A drug deal has gone bad, and local gangsters find themselves unexpectedly pursued by big-name mafiosos from Busan. The police, spearheaded by detective Seong-ju (played by Go Soo), must reach deeper and deeper into an investigation that consists mainly of lots of driving. And throughout all of this, traffic reporter Yu-jin (played by Song Ji-hyo) is having unsettling visions, as if she has lived this day before.
There's a lot going on in "Some". Take the drugs. Drugs are a very important part of the story. Much discussion is made of hoodlums too hopped up on drugs to function well. The Busan gangsters are principally concerned with acquiring very valuable drugs. Mysterious overdoses pop up all throughout the story. And there's Yu-jin, too- who's only involved with the story at all because she has a party buddy who's a member of the local gang. The question soon becomes apparent as to whether these strange drugs have anything to do with her strange symptoms.
Actually, there's never any explanation given for the source of Yu-jin's strange visions. It's just something that happens. Most of "Some" can be summed up in the exact same way. While there's a great deal of dense material and questions, almost none of it has anything to do with anything else, and on the rare opportunity the movie does take a moment to try and explain a connection, it comes off as cheap and irrelevant. The true villain isn't clearly identified until some time into the movie, and once this happens most of the rest of the cast just disappears without explanation.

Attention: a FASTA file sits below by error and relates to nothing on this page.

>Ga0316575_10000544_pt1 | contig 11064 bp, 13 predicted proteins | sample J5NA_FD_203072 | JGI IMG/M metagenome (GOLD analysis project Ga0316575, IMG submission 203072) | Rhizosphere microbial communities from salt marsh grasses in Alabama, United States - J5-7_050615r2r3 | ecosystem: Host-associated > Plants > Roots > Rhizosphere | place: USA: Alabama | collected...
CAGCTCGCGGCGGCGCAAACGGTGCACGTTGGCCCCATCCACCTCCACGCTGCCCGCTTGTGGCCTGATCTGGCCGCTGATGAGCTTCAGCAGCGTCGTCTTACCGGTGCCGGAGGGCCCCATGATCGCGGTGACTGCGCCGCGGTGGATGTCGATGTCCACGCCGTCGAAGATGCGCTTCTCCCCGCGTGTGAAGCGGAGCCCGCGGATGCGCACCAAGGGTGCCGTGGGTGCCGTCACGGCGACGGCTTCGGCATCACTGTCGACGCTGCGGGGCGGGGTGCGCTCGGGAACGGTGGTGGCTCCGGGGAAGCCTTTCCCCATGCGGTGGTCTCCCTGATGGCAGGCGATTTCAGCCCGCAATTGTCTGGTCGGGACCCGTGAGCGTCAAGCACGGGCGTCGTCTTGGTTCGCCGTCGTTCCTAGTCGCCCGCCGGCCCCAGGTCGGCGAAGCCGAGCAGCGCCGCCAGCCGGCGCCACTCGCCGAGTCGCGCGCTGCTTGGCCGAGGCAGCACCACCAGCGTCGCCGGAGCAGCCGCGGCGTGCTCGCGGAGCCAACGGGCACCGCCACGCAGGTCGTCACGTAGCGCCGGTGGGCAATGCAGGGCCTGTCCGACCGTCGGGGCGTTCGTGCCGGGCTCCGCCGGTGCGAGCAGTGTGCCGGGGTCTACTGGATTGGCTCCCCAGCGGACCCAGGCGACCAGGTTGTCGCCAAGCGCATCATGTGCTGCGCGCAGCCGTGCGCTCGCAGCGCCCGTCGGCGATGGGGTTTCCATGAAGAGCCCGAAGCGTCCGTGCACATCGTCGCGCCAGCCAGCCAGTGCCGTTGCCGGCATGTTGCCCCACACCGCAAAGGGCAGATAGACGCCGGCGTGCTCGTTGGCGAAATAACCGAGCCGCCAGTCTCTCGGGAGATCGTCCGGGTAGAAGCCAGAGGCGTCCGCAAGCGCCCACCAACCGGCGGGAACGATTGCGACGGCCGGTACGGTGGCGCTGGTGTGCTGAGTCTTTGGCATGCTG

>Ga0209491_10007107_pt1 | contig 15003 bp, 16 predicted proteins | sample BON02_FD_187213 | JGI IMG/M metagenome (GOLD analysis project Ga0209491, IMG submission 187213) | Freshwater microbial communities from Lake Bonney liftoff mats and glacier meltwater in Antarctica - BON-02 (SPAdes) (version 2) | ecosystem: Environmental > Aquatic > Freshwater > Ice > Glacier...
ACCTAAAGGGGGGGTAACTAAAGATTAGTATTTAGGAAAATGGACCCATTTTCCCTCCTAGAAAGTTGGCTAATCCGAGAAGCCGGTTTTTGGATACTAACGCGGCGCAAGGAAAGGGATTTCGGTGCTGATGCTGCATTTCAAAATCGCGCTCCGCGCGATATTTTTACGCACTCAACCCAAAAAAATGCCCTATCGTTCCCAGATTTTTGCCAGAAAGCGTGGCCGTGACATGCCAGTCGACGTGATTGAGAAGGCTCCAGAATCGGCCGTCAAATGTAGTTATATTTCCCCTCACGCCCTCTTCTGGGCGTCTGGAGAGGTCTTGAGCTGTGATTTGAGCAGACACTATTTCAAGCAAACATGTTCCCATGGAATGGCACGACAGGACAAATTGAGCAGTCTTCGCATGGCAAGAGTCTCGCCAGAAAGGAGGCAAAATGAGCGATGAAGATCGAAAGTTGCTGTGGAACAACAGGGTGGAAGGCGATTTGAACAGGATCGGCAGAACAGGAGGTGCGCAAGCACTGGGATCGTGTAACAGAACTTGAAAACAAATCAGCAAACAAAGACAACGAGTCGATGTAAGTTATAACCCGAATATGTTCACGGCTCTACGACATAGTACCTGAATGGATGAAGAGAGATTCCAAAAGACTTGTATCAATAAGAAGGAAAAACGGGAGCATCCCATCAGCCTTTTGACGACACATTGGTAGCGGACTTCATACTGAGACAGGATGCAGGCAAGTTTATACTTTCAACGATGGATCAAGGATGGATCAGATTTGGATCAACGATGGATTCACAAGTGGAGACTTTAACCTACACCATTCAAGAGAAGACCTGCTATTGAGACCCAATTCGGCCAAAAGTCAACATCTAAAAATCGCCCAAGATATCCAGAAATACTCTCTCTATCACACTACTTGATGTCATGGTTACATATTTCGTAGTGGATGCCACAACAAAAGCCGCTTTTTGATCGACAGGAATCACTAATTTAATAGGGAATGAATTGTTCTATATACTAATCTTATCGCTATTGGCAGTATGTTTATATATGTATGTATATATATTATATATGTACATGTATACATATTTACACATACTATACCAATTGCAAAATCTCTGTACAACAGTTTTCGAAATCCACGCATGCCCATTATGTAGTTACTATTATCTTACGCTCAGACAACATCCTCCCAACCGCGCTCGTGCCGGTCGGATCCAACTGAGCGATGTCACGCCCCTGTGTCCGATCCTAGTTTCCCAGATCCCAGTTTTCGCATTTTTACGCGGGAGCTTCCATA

"Some" makes the unfortunate mistake of adhering to individualist movie logic. The final confrontation is deliberately set-up in a way that requires multiple characters to either refuse help or at least not try to obtain any. Many decisions are made that don't take into account how people actually think. One surprise is deliberately set up, for example, but makes no sense in context given that (in-story) several hours have elapsed. I can't even give credit for the notion that it was a deliberate plan, because many more obvious and sensible plans were discarded in order to give a very bad one playing space.
Still, even all of this might be forgivable if the characters or action were interesting- unfortunately they're just not. The driving scenes, even in the context of a chase sequence and pile-ups, are terribly boring and pedestrian. There's no sense of style- a bit of self-parody would be welcome here, but the movie is so wrapped up in its own dull plot that it never aspires to anything more impressive than just going through the motions. It's just plain lazy, both in vision and execution.
I like the little character moments. The scenes where Yu-Jin is doing actual traffic reporting are fairly interesting, and she has an attitude befitting a woman who wakes up before daybreak to cheerily talk about current driving conditions. It's a good concept- but a thriller is in very poor shape when the best compliment I can come up with is "has good traffic forecasting". Especially when, like so much of the movie, Yu-jin's job has barely anything to do with the actual story. Stay away from "Some". It's only worth watching as a case study to see how many ways a movie can go wrong.
Review by William Schwartz
Staff writer. Has been writing articles for HanCinema since 2012, having lived in South Korea since 2011. Started out in Gyeongju, then to Daegu, then to Ansan, then to Yeongju, then to Seoul, lived on the road for HanCinema's travel diaries series in the summer of 2016, and is currently settled in Anyang. Has good tips for utilizing South Korea's public bus system. William Schwartz can be contacted via firstname.lastname@example.org.
"[HanCinema's Film Review] "Some""
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